Sunday, March 15, 2009


“If you can’t measure it, you can’t manage it”

This is about as accurate a phrase as I have ever heard in my life and yet we have a multibillion dollar industry where a standardized set of metrics is generally not in place.

Consider a room in a house that is 10 ft by 20 ft. The area of the room is therefore 200 sq ft. Now if a carpet installer comes in to measure up for new carpeting, he will measure the room and come up with 200 sq ft. Sure, there may be a slight deviation in his measurements: he might come up with 199 sq ft or 201 sq ft but he will be in the vicinity of 200 sq ft. Next, if a painter is brought in, he too will measure the room to be 200 sq ft. Any other workmen will also measure the room to be 200 sq ft in area. The reason for this consistency is that the world of “areas” has a standard of measure. This is square footage in our example but could be square nanometers for nanotechnology or acres for measuring farmland. The point is that there is a standard of measurement which is universally followed and therefore leads to consistency across the board.

However, in the world of IT and particularly software centric IT organizations, we have a great deal of confusion and chaos. A set of requirements generated by the customer produce a wide range of responses from one company to the next. One company might state that they can complete the project and deliver the solution to the client in 2 months while another might forecast 6 months. After which, both companies will end up being delayed and deliver late and over budget anyway. No wonder then that 7 out of 10 IT projects “fail” in some respect.

Now there are many reasons for this astonishingly high failure rate in IT, but the attribute that would assist the most in obtaining a clear picture of the situation and determining the steps to rectify the problems beforehand would be metrics and their proper application. Interestingly, metrics are also something that I, personally, as an IT process consultant have had the most difficulty in getting people/organizations to implement.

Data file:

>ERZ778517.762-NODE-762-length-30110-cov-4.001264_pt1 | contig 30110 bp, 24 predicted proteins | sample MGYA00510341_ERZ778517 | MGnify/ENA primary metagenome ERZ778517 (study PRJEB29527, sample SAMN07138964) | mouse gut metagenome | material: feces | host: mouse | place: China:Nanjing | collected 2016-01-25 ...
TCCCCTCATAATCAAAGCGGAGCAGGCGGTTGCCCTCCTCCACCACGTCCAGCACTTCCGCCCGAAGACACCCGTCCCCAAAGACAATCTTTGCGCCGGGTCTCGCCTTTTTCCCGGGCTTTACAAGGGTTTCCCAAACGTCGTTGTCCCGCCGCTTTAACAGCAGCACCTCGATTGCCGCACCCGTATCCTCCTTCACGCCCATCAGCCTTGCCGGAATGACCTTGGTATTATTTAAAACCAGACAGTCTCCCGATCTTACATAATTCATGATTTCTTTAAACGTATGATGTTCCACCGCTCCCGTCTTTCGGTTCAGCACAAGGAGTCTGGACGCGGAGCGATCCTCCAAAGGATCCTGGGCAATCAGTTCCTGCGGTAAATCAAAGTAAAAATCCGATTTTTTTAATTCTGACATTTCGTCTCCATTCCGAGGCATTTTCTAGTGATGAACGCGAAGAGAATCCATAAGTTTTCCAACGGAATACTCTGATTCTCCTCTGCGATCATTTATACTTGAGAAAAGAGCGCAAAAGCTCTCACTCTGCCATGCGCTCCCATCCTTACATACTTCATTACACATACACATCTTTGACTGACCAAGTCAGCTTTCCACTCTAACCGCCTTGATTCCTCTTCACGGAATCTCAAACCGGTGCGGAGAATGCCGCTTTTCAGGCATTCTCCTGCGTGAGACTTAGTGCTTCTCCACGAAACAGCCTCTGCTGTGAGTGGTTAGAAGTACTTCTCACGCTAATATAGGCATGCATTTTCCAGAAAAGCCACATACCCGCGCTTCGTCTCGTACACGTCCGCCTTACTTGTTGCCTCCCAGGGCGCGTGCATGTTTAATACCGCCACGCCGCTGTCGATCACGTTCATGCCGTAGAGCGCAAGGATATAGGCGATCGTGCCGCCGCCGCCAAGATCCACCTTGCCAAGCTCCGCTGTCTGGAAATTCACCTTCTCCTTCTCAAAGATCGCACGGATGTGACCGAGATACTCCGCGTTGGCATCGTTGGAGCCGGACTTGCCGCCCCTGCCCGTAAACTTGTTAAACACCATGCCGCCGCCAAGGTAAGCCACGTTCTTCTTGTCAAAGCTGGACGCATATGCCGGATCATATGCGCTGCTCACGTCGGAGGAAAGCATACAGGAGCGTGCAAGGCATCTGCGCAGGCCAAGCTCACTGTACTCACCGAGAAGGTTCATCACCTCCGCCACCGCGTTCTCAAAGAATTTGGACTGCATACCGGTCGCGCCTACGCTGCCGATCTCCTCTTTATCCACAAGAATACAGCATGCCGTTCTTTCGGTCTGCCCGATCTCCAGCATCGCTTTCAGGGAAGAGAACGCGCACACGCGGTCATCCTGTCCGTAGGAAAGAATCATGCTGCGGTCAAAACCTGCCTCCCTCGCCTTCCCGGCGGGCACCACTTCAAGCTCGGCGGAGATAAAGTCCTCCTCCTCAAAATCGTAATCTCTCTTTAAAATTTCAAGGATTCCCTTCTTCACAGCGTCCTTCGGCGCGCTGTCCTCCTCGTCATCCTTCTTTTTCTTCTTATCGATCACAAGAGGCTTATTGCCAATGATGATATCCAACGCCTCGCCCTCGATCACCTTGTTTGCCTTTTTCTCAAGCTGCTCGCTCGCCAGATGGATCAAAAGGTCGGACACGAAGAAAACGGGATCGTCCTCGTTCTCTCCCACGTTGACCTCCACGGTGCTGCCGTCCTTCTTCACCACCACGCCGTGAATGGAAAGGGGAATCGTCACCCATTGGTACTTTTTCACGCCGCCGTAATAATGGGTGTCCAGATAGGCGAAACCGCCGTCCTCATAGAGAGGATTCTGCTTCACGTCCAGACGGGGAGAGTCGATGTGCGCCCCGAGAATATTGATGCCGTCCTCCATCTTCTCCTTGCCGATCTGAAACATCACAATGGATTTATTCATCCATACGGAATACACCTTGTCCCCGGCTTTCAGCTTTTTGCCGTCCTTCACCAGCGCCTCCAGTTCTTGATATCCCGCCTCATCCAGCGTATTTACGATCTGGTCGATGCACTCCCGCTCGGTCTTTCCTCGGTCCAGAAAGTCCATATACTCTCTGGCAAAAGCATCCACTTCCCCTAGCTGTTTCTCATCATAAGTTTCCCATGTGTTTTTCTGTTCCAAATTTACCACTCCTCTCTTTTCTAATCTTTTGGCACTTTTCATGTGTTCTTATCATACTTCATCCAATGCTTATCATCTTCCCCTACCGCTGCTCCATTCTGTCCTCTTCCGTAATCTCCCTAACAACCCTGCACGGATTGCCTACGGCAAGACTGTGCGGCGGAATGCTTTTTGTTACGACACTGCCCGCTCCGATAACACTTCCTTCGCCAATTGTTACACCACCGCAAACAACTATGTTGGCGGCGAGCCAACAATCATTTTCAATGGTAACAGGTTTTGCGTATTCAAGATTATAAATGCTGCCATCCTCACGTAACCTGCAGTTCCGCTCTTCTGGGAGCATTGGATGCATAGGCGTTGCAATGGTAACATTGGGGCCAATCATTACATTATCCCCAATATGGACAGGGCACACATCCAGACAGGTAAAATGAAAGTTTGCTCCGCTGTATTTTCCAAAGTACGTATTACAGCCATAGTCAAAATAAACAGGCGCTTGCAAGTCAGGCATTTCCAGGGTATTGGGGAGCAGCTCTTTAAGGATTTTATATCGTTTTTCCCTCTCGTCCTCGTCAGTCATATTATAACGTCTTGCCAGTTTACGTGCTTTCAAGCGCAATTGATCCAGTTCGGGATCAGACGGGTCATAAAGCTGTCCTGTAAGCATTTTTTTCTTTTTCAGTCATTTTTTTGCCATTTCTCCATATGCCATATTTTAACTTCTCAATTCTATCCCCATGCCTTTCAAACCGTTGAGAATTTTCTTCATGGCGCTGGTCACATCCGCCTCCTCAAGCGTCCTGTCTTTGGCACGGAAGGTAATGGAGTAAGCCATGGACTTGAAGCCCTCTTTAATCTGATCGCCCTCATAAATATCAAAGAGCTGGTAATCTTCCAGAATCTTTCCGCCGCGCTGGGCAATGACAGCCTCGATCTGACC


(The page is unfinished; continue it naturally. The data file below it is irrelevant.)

In my first post, I had touched on reasons for this difficulty in implementation of metrics and process improvements in general. It usually boils down to fear of negative impact to people’s career if the correct numbers were to emerge. It is the “cubicle dwellers” that generally fear the impact of metrics. Due to this short sightedness, however, they suffer working in a highly chaotic and stressful environment dealing with unnecessary emergencies and problems. My view is that if you are doing an honest day’s work, you have nothing to fear from metrics and your work being measured. It is, however, ultimately up to management to ensure that a positive atmosphere is created regarding metrics and their application in the workplace.

In my opinion, the IT department of any and every organization should implement an IT Balanced Scorecard, a derivative of the Balanced Scorecard (introduced by Nolan Norton and Robert Kaplan). For software centric organizations, I would also recommend the implementation of Function Point Analysis as a subset to the IT Balanced Scorecard.

The IT Balanced Scorecard consists of the following 5 categories:

  • Financial Performance: This should include budgeting, accounting and charging (if applicable) metrics

  • Project Performance: Metrics could include the ratio of investment to return for new projects as well as enhancement projects

  • Operational Performance: This includes metrics that measure the performance of the product or service being offered such as availability, uptime, downtime and Mean time to Failure etc.

  • Talent Management: Metrics that measure the IT Human capital such as Staff Satisfaction and Retention, Staff Training and attractiveness to external job seekers